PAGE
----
I gratefully regained full functionality. Puckered seams live on my fingers as a reminder that my prayers were heard. Yes, the breaking of my bones were indescribably painful—though in what I believed to be the height of my pain, I longed to arrive at my time for healing. I did not expect that healing would be equally as painful as the breaking.
My relationship with pain and healing has always been messy, at best. I am a first-generation immigrant, Latinx femme, raised by a warrior whose method of healing from trauma is to work herself numb. According to Maria, mi mamá, there is no time for depression when one is working. Her logic is that physical exhaustion stifles emotional suffering. Less than a month after my cast was removed, I returned to Philly to finish grad school. After all, I am my mother’s daughter. I slowly savored the victorious moment I returned to my grad program. I thought my studio practice would be the perfect antidote to the stiffness in my fingers. At first, it was. In the months after my accident, I focused on healing physically in order to return to my life. I was eager to move forward.
My ability to empathize with telenovela and movie characters’ suffering is often cause for teasing from my family. However, I’m a llorona that prefers to suffer in solitude. This is the result of deep socialization that taught me to believe that tears are a sign of weakness and lack of self-possession. These two attributes are typically associated with femininity and, as someone whose natural instinct is to push back against stereotypical tropes of femininity, I learned to suppress tears of personal, emotional trauma as often as possible. After my accident, I recounted a sanitized version of the story to each person who just had to know what happened. The more I spoke of it, the more I minimized the emotional impact the accident left buried within. My healing process became a performance and I, a method actor. I told myself--and those around me--that I was fine so often I began to believe it. After all, I am my mother’s daughter. The world must not know how much I hurt.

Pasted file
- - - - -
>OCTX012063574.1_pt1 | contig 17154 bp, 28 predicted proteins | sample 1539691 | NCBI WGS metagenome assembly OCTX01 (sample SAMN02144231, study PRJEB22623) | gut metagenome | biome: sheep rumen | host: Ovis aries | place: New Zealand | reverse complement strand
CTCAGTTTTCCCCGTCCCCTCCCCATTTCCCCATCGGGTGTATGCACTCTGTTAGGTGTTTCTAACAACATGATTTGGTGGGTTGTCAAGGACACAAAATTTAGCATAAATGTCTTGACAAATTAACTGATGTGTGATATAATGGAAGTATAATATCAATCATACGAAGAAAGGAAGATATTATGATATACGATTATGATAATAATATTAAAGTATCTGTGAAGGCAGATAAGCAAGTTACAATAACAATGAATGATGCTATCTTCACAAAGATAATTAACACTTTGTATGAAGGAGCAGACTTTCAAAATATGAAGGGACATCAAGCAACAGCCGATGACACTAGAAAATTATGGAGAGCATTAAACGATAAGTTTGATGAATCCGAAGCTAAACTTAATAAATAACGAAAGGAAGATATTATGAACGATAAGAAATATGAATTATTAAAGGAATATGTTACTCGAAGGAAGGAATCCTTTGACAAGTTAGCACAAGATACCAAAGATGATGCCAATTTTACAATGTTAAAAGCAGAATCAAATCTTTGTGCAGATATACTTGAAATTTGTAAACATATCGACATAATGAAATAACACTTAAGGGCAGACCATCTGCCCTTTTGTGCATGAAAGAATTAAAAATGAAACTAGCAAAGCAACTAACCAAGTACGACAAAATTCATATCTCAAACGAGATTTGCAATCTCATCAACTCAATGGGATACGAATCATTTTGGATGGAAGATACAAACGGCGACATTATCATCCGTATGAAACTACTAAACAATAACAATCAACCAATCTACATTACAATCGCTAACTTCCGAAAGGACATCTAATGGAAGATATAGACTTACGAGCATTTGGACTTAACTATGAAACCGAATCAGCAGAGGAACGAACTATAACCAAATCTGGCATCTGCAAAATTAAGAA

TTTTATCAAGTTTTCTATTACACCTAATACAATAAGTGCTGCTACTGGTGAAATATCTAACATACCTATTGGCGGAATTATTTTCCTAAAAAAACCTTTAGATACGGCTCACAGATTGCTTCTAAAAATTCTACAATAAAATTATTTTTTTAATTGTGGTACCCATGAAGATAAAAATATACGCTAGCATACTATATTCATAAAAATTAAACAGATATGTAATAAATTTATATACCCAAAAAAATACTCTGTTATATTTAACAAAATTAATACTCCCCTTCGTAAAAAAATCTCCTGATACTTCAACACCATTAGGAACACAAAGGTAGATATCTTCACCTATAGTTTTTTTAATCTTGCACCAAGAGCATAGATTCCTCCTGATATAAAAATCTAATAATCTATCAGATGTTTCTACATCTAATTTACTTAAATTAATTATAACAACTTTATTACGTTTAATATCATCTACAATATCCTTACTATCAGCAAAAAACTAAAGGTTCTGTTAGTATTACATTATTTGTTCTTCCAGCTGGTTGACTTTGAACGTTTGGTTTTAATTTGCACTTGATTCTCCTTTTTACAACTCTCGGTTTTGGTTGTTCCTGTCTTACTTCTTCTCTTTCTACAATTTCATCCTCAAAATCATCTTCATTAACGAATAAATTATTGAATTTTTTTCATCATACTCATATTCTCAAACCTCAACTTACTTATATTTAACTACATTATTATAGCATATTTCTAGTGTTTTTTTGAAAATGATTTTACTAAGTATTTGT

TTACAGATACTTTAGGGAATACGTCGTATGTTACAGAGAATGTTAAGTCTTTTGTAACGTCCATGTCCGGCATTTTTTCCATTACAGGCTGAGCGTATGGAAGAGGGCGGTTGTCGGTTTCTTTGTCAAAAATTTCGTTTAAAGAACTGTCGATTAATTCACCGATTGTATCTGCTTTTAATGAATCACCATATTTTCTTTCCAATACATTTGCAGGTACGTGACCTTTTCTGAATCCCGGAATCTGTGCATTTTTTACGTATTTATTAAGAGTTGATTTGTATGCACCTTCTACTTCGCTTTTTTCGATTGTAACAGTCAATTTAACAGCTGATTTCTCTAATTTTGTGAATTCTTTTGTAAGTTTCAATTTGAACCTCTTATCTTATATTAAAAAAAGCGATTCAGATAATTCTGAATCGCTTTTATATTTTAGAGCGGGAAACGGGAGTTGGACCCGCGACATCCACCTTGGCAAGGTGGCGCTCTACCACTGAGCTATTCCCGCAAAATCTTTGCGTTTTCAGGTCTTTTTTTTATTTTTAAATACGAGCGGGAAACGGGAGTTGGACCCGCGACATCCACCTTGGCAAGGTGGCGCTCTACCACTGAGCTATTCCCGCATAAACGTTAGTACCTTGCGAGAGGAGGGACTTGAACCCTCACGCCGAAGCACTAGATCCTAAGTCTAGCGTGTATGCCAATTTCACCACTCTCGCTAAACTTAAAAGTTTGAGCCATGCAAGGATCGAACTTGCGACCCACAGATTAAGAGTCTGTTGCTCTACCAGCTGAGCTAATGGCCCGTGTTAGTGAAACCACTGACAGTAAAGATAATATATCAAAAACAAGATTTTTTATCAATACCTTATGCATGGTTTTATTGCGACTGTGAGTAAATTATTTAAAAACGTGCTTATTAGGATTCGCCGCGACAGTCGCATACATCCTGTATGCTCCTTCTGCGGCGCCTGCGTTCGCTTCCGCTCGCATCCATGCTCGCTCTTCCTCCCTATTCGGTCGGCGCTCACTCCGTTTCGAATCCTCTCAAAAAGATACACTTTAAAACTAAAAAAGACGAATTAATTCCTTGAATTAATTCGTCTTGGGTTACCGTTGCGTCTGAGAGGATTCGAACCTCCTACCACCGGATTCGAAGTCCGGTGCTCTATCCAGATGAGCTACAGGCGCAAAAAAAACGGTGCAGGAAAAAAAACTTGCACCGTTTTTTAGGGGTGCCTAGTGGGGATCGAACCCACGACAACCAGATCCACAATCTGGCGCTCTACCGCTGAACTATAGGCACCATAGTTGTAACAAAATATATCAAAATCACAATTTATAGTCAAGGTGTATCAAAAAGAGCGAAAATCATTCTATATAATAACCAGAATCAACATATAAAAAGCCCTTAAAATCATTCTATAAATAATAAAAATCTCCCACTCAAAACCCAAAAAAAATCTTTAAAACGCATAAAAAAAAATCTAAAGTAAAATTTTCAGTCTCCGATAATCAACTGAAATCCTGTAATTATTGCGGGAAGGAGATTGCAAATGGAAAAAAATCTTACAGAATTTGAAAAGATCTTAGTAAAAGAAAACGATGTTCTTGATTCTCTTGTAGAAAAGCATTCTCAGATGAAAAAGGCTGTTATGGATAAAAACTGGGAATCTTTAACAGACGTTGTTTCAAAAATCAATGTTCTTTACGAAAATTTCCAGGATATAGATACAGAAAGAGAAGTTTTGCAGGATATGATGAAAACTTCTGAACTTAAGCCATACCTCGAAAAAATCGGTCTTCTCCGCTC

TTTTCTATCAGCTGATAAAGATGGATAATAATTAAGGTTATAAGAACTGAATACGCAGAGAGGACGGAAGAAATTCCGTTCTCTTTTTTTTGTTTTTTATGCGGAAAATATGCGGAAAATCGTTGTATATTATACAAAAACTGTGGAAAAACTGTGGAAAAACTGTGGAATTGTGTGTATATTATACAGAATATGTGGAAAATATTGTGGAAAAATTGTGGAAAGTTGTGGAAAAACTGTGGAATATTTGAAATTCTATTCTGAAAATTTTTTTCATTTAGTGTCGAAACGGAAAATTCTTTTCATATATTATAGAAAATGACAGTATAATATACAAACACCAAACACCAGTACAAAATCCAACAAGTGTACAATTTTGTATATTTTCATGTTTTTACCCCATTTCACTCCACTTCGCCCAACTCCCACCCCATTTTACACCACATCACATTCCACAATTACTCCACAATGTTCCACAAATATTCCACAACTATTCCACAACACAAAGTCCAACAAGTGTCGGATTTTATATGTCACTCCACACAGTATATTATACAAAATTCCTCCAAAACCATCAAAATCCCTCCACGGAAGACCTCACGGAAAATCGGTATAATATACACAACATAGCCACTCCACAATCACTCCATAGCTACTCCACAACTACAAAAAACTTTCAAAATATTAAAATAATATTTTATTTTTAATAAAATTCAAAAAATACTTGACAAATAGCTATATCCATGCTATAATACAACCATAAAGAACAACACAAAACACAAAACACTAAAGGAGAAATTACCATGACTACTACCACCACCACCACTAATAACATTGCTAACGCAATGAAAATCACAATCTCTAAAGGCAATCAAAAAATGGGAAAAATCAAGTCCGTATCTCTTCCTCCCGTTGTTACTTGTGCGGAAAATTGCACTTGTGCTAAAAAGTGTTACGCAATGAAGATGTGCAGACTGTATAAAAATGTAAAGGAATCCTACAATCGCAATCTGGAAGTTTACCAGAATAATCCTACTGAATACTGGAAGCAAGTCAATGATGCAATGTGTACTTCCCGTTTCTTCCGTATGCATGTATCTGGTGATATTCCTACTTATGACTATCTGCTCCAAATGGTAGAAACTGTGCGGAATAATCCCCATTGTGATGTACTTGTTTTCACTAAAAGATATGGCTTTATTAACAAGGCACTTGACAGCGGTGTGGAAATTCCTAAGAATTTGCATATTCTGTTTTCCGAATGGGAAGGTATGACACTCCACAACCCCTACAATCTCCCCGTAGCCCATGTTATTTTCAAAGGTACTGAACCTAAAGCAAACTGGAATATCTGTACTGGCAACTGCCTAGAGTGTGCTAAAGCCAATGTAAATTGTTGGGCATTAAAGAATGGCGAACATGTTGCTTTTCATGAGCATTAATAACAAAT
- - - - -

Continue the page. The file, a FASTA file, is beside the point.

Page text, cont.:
I descend from
a long, resilient line
of women named
Maria, who hide
their pain in the crease
between their brows
who only cry
in the dark
who carry the worry
of their familia on their backs
who have become hunched
by the weight of it all
who wear lying smiles
in the face of every challenge
in front of their children.
I wear that smile too often.
A crack is growing
at the corner of my mouth.
My instinct to seek isolation in the face of adversity is alarmingly strong. Before my mind registers that I am about to cry, the parchedness in my throat and shortness of breath has triggered my eyes to search for refuge. If that fails, I bow my head down or look away, retreat to a headspace awash with shame. Allowing myself to be vulnerable in front of others is difficult and counterintuitive, and I know I’m not alone in this. We adopt these attitudes of propriety from a tender age. Cry baby, cry baby, cry baby! ¡ Llorona! Boo hoo! Big girls don’t cry! ¡Para de llorar! Grown ups don’t cry! We begin to internalize this language before we even set foot on a playground.